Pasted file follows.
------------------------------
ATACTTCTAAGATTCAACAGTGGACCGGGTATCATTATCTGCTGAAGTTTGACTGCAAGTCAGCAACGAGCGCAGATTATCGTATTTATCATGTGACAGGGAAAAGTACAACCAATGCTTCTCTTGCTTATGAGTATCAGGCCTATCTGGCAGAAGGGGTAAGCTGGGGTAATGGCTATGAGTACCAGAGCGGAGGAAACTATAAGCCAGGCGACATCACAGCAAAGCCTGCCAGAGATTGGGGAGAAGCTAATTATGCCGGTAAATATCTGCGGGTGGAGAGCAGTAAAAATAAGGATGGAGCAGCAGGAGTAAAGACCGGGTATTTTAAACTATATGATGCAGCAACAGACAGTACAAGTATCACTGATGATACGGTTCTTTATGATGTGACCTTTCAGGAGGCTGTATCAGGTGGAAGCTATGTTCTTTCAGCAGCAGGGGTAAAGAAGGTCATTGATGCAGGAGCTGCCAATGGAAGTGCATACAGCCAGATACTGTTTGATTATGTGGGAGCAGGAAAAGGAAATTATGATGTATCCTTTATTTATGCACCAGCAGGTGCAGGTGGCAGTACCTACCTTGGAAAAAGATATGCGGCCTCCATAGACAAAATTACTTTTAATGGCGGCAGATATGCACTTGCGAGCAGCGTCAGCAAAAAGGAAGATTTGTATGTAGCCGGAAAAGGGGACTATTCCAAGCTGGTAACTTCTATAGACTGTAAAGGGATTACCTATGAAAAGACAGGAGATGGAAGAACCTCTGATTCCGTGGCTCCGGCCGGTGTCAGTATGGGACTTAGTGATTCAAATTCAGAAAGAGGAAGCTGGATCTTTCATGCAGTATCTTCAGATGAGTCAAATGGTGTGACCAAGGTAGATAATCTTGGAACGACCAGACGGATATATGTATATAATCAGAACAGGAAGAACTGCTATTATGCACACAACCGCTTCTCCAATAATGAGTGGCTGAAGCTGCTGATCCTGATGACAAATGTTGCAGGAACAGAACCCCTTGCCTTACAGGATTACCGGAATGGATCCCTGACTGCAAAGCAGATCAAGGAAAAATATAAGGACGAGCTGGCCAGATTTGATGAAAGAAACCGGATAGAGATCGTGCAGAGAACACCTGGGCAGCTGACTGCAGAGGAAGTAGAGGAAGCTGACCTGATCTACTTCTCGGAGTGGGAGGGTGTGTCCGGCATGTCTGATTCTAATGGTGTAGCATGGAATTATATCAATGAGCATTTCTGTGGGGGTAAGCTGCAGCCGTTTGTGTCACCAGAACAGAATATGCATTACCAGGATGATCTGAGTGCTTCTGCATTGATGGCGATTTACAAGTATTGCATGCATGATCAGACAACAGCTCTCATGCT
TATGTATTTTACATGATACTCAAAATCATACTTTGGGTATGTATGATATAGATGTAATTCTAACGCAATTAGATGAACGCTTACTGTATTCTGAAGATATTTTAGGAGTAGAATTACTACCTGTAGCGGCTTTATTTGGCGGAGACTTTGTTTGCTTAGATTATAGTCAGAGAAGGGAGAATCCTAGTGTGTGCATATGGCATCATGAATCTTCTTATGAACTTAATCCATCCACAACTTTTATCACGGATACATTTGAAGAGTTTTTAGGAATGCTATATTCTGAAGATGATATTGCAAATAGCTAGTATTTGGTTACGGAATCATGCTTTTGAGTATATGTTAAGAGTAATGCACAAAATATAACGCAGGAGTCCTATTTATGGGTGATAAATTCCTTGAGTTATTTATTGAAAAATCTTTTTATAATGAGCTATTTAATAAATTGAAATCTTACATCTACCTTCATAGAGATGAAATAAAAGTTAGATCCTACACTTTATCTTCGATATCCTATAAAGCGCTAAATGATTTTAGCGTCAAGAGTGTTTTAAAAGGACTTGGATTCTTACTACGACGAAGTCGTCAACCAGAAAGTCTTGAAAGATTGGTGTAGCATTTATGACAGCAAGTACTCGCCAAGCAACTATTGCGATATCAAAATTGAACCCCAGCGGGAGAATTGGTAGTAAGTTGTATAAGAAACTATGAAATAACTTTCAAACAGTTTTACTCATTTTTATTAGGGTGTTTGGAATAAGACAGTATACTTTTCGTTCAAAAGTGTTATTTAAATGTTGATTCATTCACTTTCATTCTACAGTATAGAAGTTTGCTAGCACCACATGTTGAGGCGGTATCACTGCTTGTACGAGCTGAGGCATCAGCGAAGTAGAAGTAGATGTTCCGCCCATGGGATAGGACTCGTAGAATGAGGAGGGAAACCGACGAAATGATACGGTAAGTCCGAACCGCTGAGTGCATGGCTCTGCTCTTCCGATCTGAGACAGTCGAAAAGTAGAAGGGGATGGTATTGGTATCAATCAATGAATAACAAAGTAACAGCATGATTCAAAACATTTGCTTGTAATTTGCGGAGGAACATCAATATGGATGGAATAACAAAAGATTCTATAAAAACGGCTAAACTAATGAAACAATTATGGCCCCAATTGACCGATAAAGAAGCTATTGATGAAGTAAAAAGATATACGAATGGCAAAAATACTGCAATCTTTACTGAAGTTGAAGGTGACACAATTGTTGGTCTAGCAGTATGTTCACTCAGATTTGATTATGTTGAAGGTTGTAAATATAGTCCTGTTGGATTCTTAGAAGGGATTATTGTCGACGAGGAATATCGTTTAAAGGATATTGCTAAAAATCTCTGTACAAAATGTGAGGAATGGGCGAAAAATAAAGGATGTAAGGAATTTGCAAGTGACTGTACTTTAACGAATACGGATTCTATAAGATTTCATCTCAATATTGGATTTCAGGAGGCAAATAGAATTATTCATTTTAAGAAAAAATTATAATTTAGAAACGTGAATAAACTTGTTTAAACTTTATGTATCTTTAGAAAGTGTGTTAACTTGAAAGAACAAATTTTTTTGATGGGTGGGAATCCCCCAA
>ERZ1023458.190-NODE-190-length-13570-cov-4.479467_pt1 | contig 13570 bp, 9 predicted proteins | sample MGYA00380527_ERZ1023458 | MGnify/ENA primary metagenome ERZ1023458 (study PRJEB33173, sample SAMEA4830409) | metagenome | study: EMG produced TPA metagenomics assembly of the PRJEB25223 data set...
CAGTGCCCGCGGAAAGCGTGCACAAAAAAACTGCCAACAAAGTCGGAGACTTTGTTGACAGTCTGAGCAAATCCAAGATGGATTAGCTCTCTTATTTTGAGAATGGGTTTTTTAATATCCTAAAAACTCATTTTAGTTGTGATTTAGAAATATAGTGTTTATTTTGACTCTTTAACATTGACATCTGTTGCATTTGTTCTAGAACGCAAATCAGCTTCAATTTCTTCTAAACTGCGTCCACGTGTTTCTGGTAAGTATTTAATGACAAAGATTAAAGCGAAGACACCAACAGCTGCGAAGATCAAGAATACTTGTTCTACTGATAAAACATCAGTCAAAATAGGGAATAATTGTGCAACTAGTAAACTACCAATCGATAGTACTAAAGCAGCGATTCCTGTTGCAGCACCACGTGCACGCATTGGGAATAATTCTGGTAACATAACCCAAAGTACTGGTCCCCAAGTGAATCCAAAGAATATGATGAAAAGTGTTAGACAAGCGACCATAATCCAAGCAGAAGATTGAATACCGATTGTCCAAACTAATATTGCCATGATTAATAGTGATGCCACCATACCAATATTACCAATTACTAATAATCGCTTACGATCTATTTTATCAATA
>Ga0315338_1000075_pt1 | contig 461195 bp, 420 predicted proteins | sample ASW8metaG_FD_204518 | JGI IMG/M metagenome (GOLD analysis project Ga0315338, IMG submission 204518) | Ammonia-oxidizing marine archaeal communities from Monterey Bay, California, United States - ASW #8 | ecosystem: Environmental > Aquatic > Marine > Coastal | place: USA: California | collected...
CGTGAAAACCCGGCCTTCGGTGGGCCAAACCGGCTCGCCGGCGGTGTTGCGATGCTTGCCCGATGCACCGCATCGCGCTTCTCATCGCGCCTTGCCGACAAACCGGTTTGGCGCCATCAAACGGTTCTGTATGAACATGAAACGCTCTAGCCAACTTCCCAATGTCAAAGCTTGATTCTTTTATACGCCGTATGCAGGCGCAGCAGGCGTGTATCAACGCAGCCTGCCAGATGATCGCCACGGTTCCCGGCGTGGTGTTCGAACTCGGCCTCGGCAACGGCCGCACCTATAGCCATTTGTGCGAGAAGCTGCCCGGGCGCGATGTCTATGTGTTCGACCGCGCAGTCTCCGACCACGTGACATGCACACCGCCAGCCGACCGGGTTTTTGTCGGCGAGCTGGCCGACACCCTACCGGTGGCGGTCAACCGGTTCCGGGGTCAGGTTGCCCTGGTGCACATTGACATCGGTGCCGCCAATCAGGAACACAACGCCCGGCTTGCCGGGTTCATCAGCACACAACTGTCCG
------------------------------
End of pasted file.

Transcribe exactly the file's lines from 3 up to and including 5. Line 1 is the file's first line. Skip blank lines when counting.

>ERZ1023458.190-NODE-190-length-13570-cov-4.479467_pt1 | contig 13570 bp, 9 predicted proteins | sample MGYA00380527_ERZ1023458 | MGnify/ENA primary metagenome ERZ1023458 (study PRJEB33173, sample SAMEA4830409) | metagenome | study: EMG produced TPA metagenomics assembly of the PRJEB25223 data set...
CAGTGCCCGCGGAAAGCGTGCACAAAAAAACTGCCAACAAAGTCGGAGACTTTGTTGACAGTCTGAGCAAATCCAAGATGGATTAGCTCTCTTATTTTGAGAATGGGTTTTTTAATATCCTAAAAACTCATTTTAGTTGTGATTTAGAAATATAGTGTTTATTTTGACTCTTTAACATTGACATCTGTTGCATTTGTTCTAGAACGCAAATCAGCTTCAATTTCTTCTAAACTGCGTCCACGTGTTTCTGGTAAGTATTTAATGACAAAGATTAAAGCGAAGACACCAACAGCTGCGAAGATCAAGAATACTTGTTCTACTGATAAAACATCAGTCAAAATAGGGAATAATTGTGCAACTAGTAAACTACCAATCGATAGTACTAAAGCAGCGATTCCTGTTGCAGCACCACGTGCACGCATTGGGAATAATTCTGGTAACATAACCCAAAGTACTGGTCCCCAAGTGAATCCAAAGAATATGATGAAAAGTGTTAGACAAGCGACCATAATCCAAGCAGAAGATTGAATACCGATTGTCCAAACTAATATTGCCATGATTAATAGTGATGCCACCATACCAATATTACCAATTACTAATAATCGCTTACGATCTATTTTATCAATA
>Ga0315338_1000075_pt1 | contig 461195 bp, 420 predicted proteins | sample ASW8metaG_FD_204518 | JGI IMG/M metagenome (GOLD analysis project Ga0315338, IMG submission 204518) | Ammonia-oxidizing marine archaeal communities from Monterey Bay, California, United States - ASW #8 | ecosystem: Environmental > Aquatic > Marine > Coastal | place: USA: California | collected...